Background: Elevated Lipoprotein(a) (Lp[a]) levels are associated with a broad range of atherosclerotic cardiovascular diseases (CVD). The impact of high Lp(a) levels on human longevity is however controversial. Our objectives were to determine whether geneticallydetermined Lp(a) levels are associated with parental lifespan and to assess the association between measured and genetically-determined Lp(a) levels and long-term all-cause and cardiovascular mortality.
Methods:We determined the association between a genetic risk score of 26 single nucleotide polymorphisms weighted for their impact on Lp(a) levels (wGRS) and parental lifespan (at least one long-lived parent; father still alive and older than 90 or father's age of death ≥90 or mother still alive and older than 93 or mother's age of death ≥93) in 139,362 participants from the UK Biobank. A total of 17,686 participants were considered as having high parental lifespan. We also investigated the association between Lp(a) levels and all-cause and cardiovascular mortality in 18,720 participants from the EPIC-Norfolk study.
Results:In the UK Biobank, increases in the wGRS (weighted for a 50 mg/dL increase in Lp(a) levels) were inversely associated with a high parental lifespan (odds ratio=0.92, 95% confidence interval [CI]=0.89-0.94, p=2.7x10 -8 ). During the 20-year follow-up of the EPIC-Norfolk study, 5686 participants died (2412 from CVD-related causes). Compared to participants with Lp(a) levels <50 mg/dL, those with Lp(a) levels ≥50 mg/dL had an increased hazard ratio (HR) for allcause (HR=1.17, 95% CI=1.08-1.27) and cardiovascular (HR=1.54, 95% CI=1.37-1.72) mortality. Compared to individuals with Lp(a) levels below the 50 th percentile of the Lp(a) distribution (in whom event rates were 29.8% and 11.3%, respectively for all-cause and cardiovascular mortality), those with Lp(a) levels equal or above the 95 th percentile of the population distribution (≥70 mg/dL) had HRs of 1.22 (95% CI=1.09-1.37, event rate 37.5%) and 1.71 (95% CI=1.46-2.00, event rate 20.0%), for all-cause mortality and cardiovascular mortality, respectively.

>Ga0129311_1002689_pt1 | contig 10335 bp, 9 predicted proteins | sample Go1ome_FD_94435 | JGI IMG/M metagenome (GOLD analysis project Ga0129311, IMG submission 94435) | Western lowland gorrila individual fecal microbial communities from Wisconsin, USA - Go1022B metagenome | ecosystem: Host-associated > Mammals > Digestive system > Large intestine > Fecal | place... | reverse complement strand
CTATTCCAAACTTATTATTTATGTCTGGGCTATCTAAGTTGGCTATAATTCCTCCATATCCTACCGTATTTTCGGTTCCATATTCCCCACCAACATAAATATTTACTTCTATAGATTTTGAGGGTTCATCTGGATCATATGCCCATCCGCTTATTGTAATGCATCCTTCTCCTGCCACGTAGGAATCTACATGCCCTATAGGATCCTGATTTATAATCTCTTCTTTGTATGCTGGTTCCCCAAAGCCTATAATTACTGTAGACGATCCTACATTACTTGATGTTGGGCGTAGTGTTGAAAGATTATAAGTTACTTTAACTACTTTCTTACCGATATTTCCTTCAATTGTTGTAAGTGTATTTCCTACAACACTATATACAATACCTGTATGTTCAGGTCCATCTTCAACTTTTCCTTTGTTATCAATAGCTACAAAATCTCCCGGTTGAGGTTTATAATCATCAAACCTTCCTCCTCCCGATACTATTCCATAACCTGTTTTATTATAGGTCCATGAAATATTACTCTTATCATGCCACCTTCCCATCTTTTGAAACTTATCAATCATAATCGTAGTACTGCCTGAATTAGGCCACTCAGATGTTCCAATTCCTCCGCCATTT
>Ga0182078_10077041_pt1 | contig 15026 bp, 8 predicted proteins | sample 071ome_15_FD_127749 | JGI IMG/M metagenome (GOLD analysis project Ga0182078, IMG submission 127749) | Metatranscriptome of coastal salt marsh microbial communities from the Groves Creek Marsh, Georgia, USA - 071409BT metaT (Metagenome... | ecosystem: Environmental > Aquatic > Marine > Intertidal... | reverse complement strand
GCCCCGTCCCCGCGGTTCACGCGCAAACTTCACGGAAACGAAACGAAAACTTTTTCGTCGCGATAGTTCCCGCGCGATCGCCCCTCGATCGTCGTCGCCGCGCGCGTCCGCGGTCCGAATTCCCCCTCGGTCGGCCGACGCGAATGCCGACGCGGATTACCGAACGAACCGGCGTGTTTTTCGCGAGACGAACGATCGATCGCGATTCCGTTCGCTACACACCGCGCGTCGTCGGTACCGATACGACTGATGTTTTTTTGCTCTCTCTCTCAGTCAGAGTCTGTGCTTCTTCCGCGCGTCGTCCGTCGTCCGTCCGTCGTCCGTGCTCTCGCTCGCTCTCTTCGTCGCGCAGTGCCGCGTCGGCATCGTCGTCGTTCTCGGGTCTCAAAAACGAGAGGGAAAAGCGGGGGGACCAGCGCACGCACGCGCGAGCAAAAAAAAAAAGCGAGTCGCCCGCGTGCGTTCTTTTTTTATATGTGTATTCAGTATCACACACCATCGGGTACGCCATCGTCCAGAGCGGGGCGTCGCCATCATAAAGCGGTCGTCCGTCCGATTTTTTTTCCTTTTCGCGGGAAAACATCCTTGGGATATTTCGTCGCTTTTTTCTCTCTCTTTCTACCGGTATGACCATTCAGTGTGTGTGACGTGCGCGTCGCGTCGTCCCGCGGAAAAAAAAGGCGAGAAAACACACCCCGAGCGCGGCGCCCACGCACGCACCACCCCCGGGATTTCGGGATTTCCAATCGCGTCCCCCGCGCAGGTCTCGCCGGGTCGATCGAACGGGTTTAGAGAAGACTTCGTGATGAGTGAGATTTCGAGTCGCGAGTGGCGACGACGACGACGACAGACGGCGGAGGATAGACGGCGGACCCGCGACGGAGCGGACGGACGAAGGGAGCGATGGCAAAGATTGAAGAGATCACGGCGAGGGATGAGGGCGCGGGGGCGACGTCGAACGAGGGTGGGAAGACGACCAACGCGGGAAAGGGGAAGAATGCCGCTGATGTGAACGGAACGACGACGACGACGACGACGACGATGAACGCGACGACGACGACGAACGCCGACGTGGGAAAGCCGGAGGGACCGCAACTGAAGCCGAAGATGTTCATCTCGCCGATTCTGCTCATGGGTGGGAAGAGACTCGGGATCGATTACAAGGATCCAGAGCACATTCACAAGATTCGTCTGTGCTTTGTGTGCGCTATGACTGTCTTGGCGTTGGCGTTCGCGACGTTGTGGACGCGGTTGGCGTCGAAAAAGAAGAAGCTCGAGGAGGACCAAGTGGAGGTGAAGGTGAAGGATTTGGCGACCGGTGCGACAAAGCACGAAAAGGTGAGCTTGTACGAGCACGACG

Conclusions:Results of this study suggest a potentially causal effect of Lp(a) on human longevity, support the use of parental lifespan as a tool to study the genetic determinants of human longevity, and provide a rationale for a trial of Lp(a)-lowering therapy in individuals with high Lp(a) levels.